The motorcycle serves as the family taxi, transporting the kids to school. Early in the morning, he rides through the streets of Shashemene where he works and lives with his wife and four children.

He does not take education for granted. His parents gave up theirs to give him a chance.

Learning lit a fire in him.

“I came from an uneducated family. So, I feel very happy when I support such people. This is what motivates me.”

When COVID came to Ethiopia in August 2020, containment was weak. Many people were infected quickly through lack of information and disbelief.

As a health worker, he was taking samples from the sick and dying. He could not offer these patients much in terms of treatment or even comfort.

It was a difficult and fearful time. And the severely limited supply of safe water only made the job harder.

“People travel about 50 km to fetch water. They asked us: why do you teach us about COVID and washing? There is no water.”

Can you imagine the possible backlash against encouraging handwashing when there is no water to drink? When basic needs are not met, health needs almost become irrelevant.

But he would not be held back. Along with his fellow health workers, he used local radio to reach rural communities and spread information. He often walked for hours on end, even facing wild animals at night.

They did not stop there and provided food, protective equipment, soap and jerrycans for washing to over 4,000 of the poorest households.

Health and water go hand in hand. As he will tell you, investing in water means investing in health. You cannot work on health unless you work on water.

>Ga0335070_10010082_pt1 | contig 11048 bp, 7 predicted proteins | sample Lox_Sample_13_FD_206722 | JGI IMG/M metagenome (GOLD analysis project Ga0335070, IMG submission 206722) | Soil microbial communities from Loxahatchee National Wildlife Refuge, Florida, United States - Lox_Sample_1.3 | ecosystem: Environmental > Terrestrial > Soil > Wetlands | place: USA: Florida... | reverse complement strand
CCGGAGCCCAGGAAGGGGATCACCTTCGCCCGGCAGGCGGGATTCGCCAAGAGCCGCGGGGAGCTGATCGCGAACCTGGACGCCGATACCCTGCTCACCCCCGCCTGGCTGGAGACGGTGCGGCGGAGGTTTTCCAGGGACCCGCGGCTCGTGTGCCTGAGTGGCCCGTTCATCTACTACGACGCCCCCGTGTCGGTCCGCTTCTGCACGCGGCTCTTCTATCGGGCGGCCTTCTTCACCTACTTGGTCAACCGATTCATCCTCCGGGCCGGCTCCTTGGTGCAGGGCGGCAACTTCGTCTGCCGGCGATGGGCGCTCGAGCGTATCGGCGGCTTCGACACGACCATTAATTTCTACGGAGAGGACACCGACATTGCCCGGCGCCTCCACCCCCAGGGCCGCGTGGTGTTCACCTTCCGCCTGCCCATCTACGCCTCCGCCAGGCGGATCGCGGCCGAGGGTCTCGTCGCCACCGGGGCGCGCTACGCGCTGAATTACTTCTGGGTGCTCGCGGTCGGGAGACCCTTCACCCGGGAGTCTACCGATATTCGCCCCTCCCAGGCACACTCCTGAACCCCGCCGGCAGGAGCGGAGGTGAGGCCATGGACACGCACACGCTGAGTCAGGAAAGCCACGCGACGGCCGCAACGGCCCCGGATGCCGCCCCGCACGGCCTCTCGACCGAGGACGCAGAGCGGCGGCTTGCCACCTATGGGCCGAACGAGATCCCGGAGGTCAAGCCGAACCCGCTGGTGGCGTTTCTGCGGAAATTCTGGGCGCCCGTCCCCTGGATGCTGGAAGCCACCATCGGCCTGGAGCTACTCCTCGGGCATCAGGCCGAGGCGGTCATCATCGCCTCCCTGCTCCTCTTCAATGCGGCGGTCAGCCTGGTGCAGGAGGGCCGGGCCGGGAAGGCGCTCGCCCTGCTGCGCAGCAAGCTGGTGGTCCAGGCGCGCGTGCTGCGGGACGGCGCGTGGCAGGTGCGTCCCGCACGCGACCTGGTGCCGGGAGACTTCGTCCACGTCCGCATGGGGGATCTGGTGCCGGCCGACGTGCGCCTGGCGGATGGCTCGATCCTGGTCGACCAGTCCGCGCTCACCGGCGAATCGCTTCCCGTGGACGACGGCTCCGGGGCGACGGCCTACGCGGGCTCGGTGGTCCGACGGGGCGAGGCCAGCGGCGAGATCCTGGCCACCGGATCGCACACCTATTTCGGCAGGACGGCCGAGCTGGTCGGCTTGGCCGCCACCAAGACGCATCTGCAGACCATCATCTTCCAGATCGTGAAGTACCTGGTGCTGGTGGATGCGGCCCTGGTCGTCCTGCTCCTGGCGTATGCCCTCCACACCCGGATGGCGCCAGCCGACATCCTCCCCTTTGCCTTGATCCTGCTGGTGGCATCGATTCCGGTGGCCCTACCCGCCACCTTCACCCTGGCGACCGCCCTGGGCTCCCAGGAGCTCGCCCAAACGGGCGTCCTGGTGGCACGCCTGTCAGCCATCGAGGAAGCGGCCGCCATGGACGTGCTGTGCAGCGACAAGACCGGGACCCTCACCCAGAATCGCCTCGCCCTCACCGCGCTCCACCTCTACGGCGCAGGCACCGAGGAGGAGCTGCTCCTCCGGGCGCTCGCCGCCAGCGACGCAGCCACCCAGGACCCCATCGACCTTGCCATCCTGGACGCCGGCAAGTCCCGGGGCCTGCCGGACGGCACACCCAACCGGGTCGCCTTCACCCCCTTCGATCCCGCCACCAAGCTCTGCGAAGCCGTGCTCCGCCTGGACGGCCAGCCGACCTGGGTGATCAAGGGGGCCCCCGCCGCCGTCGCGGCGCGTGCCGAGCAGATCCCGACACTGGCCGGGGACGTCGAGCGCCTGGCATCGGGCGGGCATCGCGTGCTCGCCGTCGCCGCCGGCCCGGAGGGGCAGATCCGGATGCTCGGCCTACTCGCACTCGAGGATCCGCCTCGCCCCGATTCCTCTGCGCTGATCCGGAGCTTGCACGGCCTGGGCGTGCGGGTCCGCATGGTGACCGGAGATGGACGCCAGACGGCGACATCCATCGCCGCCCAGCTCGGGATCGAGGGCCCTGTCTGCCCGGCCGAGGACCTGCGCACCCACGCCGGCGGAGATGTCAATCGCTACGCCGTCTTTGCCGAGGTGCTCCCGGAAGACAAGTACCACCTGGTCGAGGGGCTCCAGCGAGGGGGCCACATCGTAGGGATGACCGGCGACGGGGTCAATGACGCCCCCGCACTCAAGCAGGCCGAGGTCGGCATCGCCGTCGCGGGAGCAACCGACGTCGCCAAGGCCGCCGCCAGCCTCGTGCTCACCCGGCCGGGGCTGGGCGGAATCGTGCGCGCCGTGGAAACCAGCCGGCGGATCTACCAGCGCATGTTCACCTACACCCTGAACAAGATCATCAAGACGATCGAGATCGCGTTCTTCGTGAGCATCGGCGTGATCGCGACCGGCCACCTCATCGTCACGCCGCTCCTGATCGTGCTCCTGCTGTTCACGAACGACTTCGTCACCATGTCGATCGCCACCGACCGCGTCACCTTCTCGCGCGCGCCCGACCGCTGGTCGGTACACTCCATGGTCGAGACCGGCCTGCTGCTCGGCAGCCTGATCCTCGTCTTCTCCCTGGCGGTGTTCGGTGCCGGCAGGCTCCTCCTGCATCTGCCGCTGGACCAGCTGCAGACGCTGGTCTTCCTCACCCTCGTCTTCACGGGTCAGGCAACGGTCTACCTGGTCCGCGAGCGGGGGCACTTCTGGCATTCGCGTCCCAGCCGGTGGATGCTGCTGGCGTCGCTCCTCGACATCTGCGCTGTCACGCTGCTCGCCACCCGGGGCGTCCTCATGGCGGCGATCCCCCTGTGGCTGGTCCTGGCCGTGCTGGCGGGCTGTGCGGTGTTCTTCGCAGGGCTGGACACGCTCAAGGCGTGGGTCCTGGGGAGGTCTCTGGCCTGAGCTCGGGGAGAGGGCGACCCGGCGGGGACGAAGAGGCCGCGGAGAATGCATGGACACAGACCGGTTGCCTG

“My name is Hussien.

To prevent the spread of coronavirus, I stand up for clean water and personal hygiene in my community.
I create change.”


is a public health emergency management officer in Ethiopia and works in the Shashemene district health office. By ensuring his children receive a good education, he continues to break the cycle of illiteracy and poverty. Just like his parents did for him.


people infected

‘Index patient’ is the term used for the first patient to contract and spread an infectious disease. In Hussien’s community, the index patient was a 29-year-old mother who died in hospital after infecting 17 people in a single day.


per cent

In the communities where Hussein works, safe water or house-to-house piped supply is about 0.25%.


life-threatening diseases

In addition to COVID, there are 23 life-threatening diseases being dealt with by the district health office where Hussien works, including cholera, malaria, diarrhoea and tuberculosis. With adequate access to clean and safe water, most of these diseases can be prevented.


The story continues